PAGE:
Lessac Technologies

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Lessac Technologies, Inc. (LTI) is an American firm which develops voice synthesis software, licenses technology and sells synthesized novels as MP3 files.[1] The firm currently has seven patents granted[2] [3][4][5][6][7][8] and three more pending for its automated methods of converting digital text into human-sounding speech, more accurately recognizing human speech and outputting the text representing the words and phrases of said speech, along with recognizing the speaker’s emotional state.

The LTI technology is partly based on the work of the late Arthur Lessac, a Professor of Theater at the State University of New York and the creator of Lessac Kinesensic Training, and LTI has licensed exclusive rights to exploit Arthur Lessac's copyrighted works in the fields of speech synthesis and speech recognition. Based on the view that music is speech and speech is music, Lessac's work and books focused on body and speech energies and how they go together. Arthur Lessac's textual annotation system, which was originally developed to assist actors, singers, and orators in marking up scripts to prepare for performance, is adapted in LTI's speech synthesis system as the basic representation of the speech to be synthesized (Lessemes), in contrast to many other systems which use a phonetic representation.[9][10][11]

LTI’s software has two major components: (1) a linguistic front-end that converts plain text to a sequence of prosodic and phonosensory graphic symbols (Lessemes) based on Arthur Lessac's annotation system, which specify the speech units to be synthesized; (2) a signal-processing back-end that takes the Lessemes as acoustic data and produces human-sounding synthesized speech as output, using unit selection and concatenation.

LTI’s text-to-speech system came in second in the world-wide Blizzard Challenge 2011 and 2012. The first-place team in 2011 also employed LTI's "front-end" technology, but with its own back-end.[12][13] The Blizzard Challenge, conducted by the Language Technologies Institute of Carnegie Mellon University, was devised as a way to evaluate speech synthesis techniques by having different research groups build voices from the same voice-actor recordings, and comparing the results through listening tests.

LTI was founded in 2000 by H. Donald Wilson (chairman), a lawyer, Lexus Nexus entrepreneur and business associate of Arthur Lessac; and Gary A. Marple (chief inventor), after Marple suggested that Arthur Lessac's kinesensic voice training might be applicable to computational linguistics. After Wilson’s death in 2006, his nephew John Reichenbach became the firm’s CEO.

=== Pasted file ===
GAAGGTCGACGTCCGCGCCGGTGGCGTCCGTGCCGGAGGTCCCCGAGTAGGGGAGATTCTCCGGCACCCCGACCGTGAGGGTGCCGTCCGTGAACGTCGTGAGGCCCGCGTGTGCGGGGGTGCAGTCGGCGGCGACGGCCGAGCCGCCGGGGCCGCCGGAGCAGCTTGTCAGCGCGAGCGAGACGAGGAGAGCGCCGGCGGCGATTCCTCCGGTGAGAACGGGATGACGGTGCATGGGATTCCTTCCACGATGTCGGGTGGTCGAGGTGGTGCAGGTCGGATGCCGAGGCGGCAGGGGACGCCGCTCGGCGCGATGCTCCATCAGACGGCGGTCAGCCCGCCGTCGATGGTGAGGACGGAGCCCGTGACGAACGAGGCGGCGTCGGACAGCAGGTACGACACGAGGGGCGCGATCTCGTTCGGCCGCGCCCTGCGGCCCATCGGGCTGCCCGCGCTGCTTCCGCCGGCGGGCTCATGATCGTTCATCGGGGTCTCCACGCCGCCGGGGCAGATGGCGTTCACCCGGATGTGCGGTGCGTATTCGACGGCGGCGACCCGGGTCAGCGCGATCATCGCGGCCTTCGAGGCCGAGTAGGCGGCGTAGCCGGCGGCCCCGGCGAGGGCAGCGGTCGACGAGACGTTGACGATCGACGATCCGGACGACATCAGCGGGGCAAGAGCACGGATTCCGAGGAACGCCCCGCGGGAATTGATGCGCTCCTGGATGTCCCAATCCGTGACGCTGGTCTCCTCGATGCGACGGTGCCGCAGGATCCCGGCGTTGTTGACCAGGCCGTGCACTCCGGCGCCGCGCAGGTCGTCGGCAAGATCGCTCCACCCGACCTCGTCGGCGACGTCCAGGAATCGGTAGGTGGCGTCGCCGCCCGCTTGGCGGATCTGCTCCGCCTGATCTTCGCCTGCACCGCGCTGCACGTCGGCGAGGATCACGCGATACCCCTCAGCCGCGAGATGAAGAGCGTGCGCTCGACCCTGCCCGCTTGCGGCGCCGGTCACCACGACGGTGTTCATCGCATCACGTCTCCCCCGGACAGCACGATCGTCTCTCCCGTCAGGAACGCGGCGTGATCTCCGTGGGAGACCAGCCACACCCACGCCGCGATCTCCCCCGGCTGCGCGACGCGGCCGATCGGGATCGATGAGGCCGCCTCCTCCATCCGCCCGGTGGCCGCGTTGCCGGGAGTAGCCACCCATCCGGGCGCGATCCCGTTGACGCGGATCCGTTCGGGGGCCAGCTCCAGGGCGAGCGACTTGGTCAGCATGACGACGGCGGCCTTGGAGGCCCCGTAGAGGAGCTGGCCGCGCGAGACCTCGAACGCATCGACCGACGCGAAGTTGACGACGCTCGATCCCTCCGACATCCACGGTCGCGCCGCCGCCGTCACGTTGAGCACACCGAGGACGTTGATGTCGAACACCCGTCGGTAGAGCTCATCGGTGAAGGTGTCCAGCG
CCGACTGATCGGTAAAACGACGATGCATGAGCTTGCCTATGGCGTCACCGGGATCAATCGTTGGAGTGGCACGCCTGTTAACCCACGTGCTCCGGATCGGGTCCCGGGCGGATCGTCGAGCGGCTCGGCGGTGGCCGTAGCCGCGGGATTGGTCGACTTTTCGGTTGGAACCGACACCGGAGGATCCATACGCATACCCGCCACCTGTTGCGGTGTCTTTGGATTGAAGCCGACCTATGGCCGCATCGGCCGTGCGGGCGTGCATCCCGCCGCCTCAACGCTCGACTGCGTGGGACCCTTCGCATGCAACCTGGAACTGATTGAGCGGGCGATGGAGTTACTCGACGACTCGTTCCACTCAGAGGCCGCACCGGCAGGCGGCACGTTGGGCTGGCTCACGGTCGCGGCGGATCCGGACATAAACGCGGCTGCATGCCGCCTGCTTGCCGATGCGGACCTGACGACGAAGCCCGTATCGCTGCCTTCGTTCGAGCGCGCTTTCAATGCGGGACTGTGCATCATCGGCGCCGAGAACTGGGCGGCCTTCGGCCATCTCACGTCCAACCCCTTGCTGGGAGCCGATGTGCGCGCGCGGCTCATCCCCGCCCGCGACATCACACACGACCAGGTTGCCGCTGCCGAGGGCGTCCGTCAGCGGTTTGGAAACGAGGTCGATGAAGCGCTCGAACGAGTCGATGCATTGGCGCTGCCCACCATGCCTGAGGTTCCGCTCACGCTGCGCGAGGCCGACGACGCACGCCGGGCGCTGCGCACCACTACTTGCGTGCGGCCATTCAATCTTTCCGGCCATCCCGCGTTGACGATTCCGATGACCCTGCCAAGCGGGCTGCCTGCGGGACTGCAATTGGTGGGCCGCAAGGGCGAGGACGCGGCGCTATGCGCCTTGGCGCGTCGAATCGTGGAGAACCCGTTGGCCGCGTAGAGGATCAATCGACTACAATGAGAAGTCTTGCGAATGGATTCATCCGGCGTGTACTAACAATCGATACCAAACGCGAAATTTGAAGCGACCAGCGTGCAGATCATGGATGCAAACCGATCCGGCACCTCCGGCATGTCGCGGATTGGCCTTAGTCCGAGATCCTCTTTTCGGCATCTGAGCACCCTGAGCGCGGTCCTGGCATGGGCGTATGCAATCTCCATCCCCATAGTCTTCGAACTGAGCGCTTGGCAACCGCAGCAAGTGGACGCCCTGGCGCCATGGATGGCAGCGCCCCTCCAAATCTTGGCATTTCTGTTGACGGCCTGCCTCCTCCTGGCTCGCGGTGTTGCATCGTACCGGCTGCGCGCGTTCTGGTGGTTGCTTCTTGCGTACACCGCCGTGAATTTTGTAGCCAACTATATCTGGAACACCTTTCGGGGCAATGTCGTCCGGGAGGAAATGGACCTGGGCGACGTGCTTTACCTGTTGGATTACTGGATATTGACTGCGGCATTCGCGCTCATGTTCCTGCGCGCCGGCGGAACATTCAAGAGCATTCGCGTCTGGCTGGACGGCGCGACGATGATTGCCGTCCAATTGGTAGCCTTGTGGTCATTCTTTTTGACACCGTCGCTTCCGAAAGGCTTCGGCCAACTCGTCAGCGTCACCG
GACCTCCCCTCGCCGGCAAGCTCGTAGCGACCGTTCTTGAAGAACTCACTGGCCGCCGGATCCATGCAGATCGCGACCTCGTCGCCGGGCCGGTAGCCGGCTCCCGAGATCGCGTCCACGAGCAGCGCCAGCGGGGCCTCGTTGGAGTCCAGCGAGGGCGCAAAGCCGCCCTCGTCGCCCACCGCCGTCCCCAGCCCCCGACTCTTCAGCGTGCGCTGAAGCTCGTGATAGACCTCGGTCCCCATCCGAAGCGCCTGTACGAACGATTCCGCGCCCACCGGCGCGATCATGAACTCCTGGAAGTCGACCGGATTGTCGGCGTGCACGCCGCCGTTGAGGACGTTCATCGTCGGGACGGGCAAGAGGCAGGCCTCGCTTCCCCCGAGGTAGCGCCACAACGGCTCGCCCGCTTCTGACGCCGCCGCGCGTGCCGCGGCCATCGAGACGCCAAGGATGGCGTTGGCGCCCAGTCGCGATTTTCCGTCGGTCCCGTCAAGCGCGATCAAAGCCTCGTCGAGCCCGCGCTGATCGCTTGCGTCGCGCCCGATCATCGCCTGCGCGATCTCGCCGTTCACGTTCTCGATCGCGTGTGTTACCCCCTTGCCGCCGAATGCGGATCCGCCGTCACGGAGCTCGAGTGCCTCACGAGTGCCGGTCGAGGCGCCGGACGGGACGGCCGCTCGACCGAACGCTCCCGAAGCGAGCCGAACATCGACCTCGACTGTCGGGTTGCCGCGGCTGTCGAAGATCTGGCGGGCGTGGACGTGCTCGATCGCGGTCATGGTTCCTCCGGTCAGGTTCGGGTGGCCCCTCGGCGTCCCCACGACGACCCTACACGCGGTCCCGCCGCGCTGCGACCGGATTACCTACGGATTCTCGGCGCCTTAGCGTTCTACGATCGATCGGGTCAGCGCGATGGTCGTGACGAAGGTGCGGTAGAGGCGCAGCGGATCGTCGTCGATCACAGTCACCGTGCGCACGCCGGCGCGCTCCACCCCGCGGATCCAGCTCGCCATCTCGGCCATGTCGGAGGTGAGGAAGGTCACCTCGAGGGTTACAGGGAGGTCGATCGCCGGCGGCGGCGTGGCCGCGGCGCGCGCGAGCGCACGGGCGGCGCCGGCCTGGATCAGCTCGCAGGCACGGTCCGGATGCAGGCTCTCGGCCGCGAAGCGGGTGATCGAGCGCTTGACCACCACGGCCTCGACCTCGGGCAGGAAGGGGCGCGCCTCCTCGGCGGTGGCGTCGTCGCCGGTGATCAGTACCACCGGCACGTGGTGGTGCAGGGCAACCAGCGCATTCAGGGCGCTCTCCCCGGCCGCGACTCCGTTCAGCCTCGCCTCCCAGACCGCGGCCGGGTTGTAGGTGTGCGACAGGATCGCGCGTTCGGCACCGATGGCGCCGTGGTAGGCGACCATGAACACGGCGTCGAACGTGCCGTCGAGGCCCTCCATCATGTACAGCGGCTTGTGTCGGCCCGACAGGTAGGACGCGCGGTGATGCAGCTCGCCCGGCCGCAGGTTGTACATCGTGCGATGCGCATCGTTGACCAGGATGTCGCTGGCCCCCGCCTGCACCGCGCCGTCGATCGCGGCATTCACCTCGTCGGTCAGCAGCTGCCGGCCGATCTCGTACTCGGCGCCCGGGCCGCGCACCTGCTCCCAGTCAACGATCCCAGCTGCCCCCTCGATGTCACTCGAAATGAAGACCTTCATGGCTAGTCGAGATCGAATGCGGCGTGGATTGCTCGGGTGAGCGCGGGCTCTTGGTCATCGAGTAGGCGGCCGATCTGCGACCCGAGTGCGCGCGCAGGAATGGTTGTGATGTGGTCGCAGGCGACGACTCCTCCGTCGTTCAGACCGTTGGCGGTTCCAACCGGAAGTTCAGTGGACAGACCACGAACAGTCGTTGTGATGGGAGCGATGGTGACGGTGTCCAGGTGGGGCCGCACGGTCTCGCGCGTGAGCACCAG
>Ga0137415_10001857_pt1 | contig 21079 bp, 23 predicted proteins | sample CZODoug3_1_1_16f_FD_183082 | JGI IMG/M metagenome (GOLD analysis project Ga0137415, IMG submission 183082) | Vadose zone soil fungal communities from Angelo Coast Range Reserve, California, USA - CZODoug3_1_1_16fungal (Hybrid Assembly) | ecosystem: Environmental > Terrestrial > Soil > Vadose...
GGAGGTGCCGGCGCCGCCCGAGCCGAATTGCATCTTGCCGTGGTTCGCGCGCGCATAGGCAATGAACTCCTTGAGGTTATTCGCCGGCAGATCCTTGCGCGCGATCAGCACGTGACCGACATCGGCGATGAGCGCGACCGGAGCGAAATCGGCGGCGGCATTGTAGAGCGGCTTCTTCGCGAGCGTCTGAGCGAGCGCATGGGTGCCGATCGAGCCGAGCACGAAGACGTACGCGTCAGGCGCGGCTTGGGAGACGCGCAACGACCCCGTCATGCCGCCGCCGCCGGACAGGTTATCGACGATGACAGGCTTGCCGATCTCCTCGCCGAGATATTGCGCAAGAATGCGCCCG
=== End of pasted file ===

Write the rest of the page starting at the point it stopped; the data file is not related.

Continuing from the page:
References[edit]

  1. ^ “First synthetic speech audio books”, by industry analyst Walt Tetschner in the monthly industry newsletter ASRNews
  2. ^ May 8, 2012 (#8,175,879) System-effected text annotation for expressive prosody in speech synthesis and recognition: "Lessac+Technologies"
  3. ^ Jan. 25, 2011 (#7,877,259) speech text codes and their use in computerized speech systems: "Lessac+Technologies"
  4. ^ Oct. 9, 2007 (#7,280,964) "Lessac+Technologies Method of recognizing spoken language with recognition of language color: "
  5. ^ Nov. 8, 2005 (#6,963,841) Speech training method with alternative proper pronunciation database:
  6. ^ Mar. 8, 2005 (#6,865,533) Text to Speech:
  7. ^ Jan. 25, 2005 (#6,847,931) Expressive parsing in computerized conversion of text to speech:
  8. ^ June 22, 2012 (Notice of Allowance on Application # US 11/909,514) A computerized speech synthesizer for synthesizing speech from text:
  9. ^ M. Munro, S. Turner, A. Munro, and K. Campbell [Eds.] (2010), Collective Writings on the Lessac Voice and Body Work: A Festschrift, Llumina Press. ISBN 1605943436 (specifically the chapter therein called “Use of Lessemes in text-to-speech synthesis” by R. Nitisaroj and G. A. Marple)
  10. ^ “TTS Is Finding Its Way” by Lauren Shopp, posted Nov. 1, 2007): http://www.speechtechmag.com/Articles/Editorial/Feature/TTS-Is-Finding-Its-Way-40067.aspx; viz paragraphs 5 – 7 of “Defining Expression”
  11. ^ Lessac, Arthur (1997). The use and training of the human voice : a bio-dynamic approach to vocal life (3rd ed.). Mountain View, CA: Mayfield Pub.. pp. xv, 291 p. : ill. ; 22 cm.. ISBN 1-55934-696-5. LCCN 96018629; and Lessac, Arthur (1981, c1978), Body wisdom : the use and training of the human body (1st ed.). New York, N.Y.: Drama Book Specialists. pp. vii, 278 p. : ill. ; 27 cm.. ISBN 0-89676-070-7. LCCN 81005472. OCLC 7671791.
  12. ^ *“Data for the Blizzard Challenge 2011 ... provided by Lessac Technologies” (info included on SynSig page regarding Blizzard Challenge 2011): http://www.synsig.org/index.php/Blizzard_Challenge_2011
  13. ^ Participation in Blizzard Challenge: http://festvox.org/blizzard/bc2011/LESSAC_Blizzard2011.pdf

External links[edit]